You may be imagining a wildlife habitat as, well, wild. It certainly can be and there’s something to be said for just letting nature take its course in our backyards. Left alone, our yards would quickly become “naturalized,” meaning whatever plant seeds find their way there will stay if the habitat suits them. Given enough time, we could end up with a yard of delicate wildflowers and fine-bladed grasses or a forest sheltering Columbine, Bleeding Hearts and velvety mosses.
But, don’t count on it. More likely, almost certainly, in the short term our yards would fill quickly with hardy, prolific weed-type plants. Weeds will homestead on all sparse and bare spots, denying soil to more desirable plants. Bindweed, which seems to have a telepathic link to every molecule-sized spot of available soil, will likely be among them, climbing, twisting, wrapping and curling until it chokes even the hose reel. Bermuda grass, which somehow finds its way into even the most carefully tended fescue lawns will find itself free to blanket the flowerbeds. Insects will survive because we’re not using insecticides, but the population will lack the diversity: a prescription for runaway infestations that may damage, if not eventually kill, desirable plants and trees.
We’d be unhappy and our neighbors, too. So, it’s best to plan and plot, have a goal in mind, and start with the right stuff. For most urban situations, “wild” may be too wild. A managed backyard habitat is one both humans and wildlife will enjoy. Even a small yard can become a wildlife habitat. It needs four things. Food sources, water, shelter and cover for hiding, and nesting spots.
Food will serve itself to carnivorous species, who reside at the top of a chain that starts with insects. For instance, by banning insecticides in your yard insects become available as a source of food for numerous other species, like birds.
Birds will spend time in your yard picking at the buffet of insects you offer. Small birds are prey for larger birds. Snakes and lizards will come slithering around and gulp down any mice who think they have found a good home in your yard. Don’t cringe over the thought of reptiles. They’re beneficial and a healthy yard will have them. Besides that, the snakes and lizards, themselves, are preyed upon by many species, including opossums, raccoons and even birds. Opossums and raccoons are prey for foxes. Rabbits are food for numerous mammals, as well as birds of prey.
Herbivorous and nectar-drinking species will find their food in the plants you provide them. Caterpillars will feed on plant juices and the butterflies they later become will sip nectar from flowers. Rabbits will eat the clover you thoughtfully included in an area of lawn grass, as well as dandelions and other wild greens. Birds will enjoy seeds that fall to the ground after blooming, as well as berries and fruits. Your choice of plant materials will determine what species you attract to your yard. You can make it your goal that every plant in your yard will produce something edible by wildlife: fruits, berries, nuts, seeds, nectar, or juices.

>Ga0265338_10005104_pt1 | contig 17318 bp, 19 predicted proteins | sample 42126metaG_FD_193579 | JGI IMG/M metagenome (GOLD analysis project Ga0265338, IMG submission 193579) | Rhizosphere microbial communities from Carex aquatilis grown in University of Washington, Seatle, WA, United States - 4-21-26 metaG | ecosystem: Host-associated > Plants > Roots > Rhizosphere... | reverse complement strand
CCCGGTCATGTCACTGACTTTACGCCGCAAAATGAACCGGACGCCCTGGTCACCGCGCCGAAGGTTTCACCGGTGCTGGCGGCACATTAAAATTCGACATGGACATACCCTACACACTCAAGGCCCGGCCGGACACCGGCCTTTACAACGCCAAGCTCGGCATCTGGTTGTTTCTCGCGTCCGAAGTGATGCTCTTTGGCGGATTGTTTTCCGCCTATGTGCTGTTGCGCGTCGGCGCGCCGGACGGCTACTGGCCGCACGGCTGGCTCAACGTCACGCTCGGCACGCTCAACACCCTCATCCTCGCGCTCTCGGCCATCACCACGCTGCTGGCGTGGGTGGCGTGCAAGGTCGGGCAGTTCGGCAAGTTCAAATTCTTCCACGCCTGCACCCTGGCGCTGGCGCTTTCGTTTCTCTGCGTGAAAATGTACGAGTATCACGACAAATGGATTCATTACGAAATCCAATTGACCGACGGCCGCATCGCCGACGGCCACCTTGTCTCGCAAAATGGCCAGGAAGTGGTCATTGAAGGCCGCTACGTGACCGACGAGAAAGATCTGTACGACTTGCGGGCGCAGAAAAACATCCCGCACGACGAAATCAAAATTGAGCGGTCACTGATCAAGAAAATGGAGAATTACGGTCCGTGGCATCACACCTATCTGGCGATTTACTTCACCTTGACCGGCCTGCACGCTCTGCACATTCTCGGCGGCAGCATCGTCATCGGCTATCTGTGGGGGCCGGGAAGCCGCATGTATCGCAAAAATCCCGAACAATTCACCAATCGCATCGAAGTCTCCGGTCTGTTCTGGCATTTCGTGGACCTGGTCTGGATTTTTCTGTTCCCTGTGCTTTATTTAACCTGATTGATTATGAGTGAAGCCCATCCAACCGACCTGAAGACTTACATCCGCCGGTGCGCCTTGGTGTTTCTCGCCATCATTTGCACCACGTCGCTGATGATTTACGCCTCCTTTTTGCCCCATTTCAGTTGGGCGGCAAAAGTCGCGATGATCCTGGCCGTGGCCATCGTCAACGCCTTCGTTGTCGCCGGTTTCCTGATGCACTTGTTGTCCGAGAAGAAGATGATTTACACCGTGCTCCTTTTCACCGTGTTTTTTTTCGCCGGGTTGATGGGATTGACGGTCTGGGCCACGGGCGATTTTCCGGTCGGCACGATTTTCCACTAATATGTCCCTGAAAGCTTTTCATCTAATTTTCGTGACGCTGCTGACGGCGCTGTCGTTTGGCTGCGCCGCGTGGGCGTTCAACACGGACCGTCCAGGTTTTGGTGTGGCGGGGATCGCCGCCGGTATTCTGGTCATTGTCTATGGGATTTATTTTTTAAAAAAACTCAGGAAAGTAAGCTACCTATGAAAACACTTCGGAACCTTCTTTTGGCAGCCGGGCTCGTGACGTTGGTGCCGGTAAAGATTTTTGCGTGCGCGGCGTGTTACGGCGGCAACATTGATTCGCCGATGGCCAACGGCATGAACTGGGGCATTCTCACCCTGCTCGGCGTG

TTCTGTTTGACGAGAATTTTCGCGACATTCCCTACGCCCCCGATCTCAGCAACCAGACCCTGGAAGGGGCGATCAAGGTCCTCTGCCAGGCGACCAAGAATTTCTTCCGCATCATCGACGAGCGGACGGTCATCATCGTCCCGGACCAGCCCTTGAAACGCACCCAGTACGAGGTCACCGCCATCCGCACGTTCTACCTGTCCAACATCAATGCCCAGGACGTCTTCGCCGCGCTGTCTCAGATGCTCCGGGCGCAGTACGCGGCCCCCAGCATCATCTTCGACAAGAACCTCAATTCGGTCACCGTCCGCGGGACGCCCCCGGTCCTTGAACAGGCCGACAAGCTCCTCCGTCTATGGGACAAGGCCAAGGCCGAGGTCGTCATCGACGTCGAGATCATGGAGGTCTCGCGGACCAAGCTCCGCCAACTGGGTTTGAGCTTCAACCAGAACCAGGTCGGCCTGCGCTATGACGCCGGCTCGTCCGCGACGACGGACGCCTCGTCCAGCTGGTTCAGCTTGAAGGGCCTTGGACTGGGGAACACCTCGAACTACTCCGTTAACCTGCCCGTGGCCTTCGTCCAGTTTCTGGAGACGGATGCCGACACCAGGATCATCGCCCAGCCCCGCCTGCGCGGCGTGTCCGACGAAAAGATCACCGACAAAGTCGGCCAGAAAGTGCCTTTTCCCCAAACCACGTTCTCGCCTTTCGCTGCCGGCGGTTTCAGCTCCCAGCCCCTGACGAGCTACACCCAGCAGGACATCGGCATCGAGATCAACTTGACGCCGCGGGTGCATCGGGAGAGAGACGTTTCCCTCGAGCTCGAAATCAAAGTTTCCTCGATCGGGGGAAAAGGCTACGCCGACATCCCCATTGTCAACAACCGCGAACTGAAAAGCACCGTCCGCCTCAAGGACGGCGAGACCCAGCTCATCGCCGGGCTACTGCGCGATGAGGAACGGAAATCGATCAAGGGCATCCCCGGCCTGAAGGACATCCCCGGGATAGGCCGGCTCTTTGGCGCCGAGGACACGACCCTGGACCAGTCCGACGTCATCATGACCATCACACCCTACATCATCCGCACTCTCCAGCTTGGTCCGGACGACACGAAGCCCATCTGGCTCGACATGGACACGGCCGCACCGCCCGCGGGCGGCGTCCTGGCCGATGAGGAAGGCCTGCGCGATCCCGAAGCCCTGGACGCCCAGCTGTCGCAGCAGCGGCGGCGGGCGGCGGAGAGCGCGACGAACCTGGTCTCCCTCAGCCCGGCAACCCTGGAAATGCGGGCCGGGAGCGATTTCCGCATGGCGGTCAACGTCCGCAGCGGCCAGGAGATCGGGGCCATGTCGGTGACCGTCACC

Water is essential, summer and winter. In fact, if you had to offer water only in the summer or only in winter, you should choose winter. Especially when the temperature is freezing, critters don’t have a source of water. Your heated birdbath may be the only water available in your neighborhood and you’ll be surprised at the amount of activity it draws. Whereas, in summer, even if you don’t have a supply of water available, they can sup from dew on the grass, sprinkler system runoff or your pond. However, it’s best to provide water year-round. Most wildlife needs water for drinking and bathing. Nothing more than a shallow dish holding water could be a lifeline for a thirsty animal.
Cover provides hiding spaces and places for wildlife, an essential for their protection. Cover comes in many forms – dense shrubs, rock and brush piles, hollow logs, a stack of firewood, tall grasses and deep water. The more protection you offer, the more species you’ll attract and keep. All wildlife is a potential food source for something else, but you don’t want them to be sitting ducks, so to speak—let the cover do double duty by putting plant species in your yard that also produce food. Pond de-icers will prevent this, but be sure to use one rated for your pond size.
Nesting and nurturing places are needed for wildlife to safely raise their young. For instance, trees provide nesting places for squirrels and birds and host plants in your flower and vegetable gardens provide food for caterpillars. Add a pond and you’ll provide mating and survival habitat for frogs, tadpoles and dragonflies.
Rock pile: There are at least three good reasons for providing one. Many “cold-blooded” species can’t control their body temperature. As the warmth of daytime slips into cool nighttime temps, the body temperature of these animals drops proportionately. Next morning, the sun warms them up again. The effect of warmth on these animals is dramatic. Their muscles simply don’t work efficiently, or at all, without it. So these animals — toads, frogs, snakes, turtles and insects — appreciate a basking site. Especially a pile of rocks, which quickly absorbs the heat of the sun and provides them a nifty heating pad of sorts. On the other hand, too much heat isn’t good either, so rocks provide cool places underneath for creatures to hide from the sun. And, finally, a pile of large flat rocks can provide protection from predators.
Brush pile: A brush pile provides something for everyone. Birds and dragonflies will perch on the tips of branches. Insects and lizards will sun themselves and several species will use the tangling of branches for cover. Toads may live there. Woodpeckers will pick insects out of decayed wood. Creatures will take shelter from storms underneath larger limbs and butterflies may spend the night, tucking themselves into crevices.